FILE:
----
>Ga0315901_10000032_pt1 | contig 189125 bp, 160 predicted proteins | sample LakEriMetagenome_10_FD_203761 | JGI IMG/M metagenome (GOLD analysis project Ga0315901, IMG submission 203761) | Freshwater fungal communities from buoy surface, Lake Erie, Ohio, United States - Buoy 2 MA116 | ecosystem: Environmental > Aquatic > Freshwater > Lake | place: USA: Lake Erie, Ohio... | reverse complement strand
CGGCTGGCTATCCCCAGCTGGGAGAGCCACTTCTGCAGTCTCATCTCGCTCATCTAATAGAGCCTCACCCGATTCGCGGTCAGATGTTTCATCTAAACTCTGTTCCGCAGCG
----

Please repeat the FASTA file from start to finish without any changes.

>Ga0315901_10000032_pt1 | contig 189125 bp, 160 predicted proteins | sample LakEriMetagenome_10_FD_203761 | JGI IMG/M metagenome (GOLD analysis project Ga0315901, IMG submission 203761) | Freshwater fungal communities from buoy surface, Lake Erie, Ohio, United States - Buoy 2 MA116 | ecosystem: Environmental > Aquatic > Freshwater > Lake | place: USA: Lake Erie, Ohio... | reverse complement strand
CGGCTGGCTATCCCCAGCTGGGAGAGCCACTTCTGCAGTCTCATCTCGCTCATCTAATAGAGCCTCACCCGATTCGCGGTCAGATGTTTCATCTAAACTCTGTTCCGCAGCG